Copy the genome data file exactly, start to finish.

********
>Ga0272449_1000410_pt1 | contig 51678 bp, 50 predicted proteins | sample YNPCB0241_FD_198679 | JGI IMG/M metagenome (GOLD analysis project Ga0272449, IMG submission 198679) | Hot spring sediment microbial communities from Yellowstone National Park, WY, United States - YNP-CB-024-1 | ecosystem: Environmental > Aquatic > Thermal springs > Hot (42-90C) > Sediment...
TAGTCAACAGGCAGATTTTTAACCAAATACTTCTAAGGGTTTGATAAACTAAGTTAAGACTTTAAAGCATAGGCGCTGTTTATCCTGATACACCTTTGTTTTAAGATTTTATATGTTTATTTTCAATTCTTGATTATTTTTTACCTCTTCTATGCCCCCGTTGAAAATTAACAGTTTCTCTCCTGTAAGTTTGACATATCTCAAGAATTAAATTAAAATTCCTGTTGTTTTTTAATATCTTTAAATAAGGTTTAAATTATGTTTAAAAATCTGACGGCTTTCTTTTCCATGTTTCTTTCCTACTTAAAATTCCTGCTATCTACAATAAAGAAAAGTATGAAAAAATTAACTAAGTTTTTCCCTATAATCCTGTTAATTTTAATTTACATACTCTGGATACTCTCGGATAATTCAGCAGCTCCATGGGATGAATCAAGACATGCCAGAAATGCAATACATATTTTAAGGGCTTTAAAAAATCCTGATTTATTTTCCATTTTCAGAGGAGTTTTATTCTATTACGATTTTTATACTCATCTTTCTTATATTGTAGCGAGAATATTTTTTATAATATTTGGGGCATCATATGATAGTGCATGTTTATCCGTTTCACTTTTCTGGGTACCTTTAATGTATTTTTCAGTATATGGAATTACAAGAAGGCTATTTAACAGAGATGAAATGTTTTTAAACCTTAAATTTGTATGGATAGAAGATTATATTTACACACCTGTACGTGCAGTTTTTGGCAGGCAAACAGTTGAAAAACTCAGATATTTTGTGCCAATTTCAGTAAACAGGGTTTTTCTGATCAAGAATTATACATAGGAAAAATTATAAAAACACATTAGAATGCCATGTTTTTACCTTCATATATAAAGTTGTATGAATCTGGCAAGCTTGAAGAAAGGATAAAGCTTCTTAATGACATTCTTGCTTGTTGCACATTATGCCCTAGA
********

>Ga0272449_1000410_pt1 | contig 51678 bp, 50 predicted proteins | sample YNPCB0241_FD_198679 | JGI IMG/M metagenome (GOLD analysis project Ga0272449, IMG submission 198679) | Hot spring sediment microbial communities from Yellowstone National Park, WY, United States - YNP-CB-024-1 | ecosystem: Environmental > Aquatic > Thermal springs > Hot (42-90C) > Sediment...
TAGTCAACAGGCAGATTTTTAACCAAATACTTCTAAGGGTTTGATAAACTAAGTTAAGACTTTAAAGCATAGGCGCTGTTTATCCTGATACACCTTTGTTTTAAGATTTTATATGTTTATTTTCAATTCTTGATTATTTTTTACCTCTTCTATGCCCCCGTTGAAAATTAACAGTTTCTCTCCTGTAAGTTTGACATATCTCAAGAATTAAATTAAAATTCCTGTTGTTTTTTAATATCTTTAAATAAGGTTTAAATTATGTTTAAAAATCTGACGGCTTTCTTTTCCATGTTTCTTTCCTACTTAAAATTCCTGCTATCTACAATAAAGAAAAGTATGAAAAAATTAACTAAGTTTTTCCCTATAATCCTGTTAATTTTAATTTACATACTCTGGATACTCTCGGATAATTCAGCAGCTCCATGGGATGAATCAAGACATGCCAGAAATGCAATACATATTTTAAGGGCTTTAAAAAATCCTGATTTATTTTCCATTTTCAGAGGAGTTTTATTCTATTACGATTTTTATACTCATCTTTCTTATATTGTAGCGAGAATATTTTTTATAATATTTGGGGCATCATATGATAGTGCATGTTTATCCGTTTCACTTTTCTGGGTACCTTTAATGTATTTTTCAGTATATGGAATTACAAGAAGGCTATTTAACAGAGATGAAATGTTTTTAAACCTTAAATTTGTATGGATAGAAGATTATATTTACACACCTGTACGTGCAGTTTTTGGCAGGCAAACAGTTGAAAAACTCAGATATTTTGTGCCAATTTCAGTAAACAGGGTTTTTCTGATCAAGAATTATACATAGGAAAAATTATAAAAACACATTAGAATGCCATGTTTTTACCTTCATATATAAAGTTGTATGAATCTGGCAAGCTTGAAGAAAGGATAAAGCTTCTTAATGACATTCTTGCTTGTTGCACATTATGCCCTAGA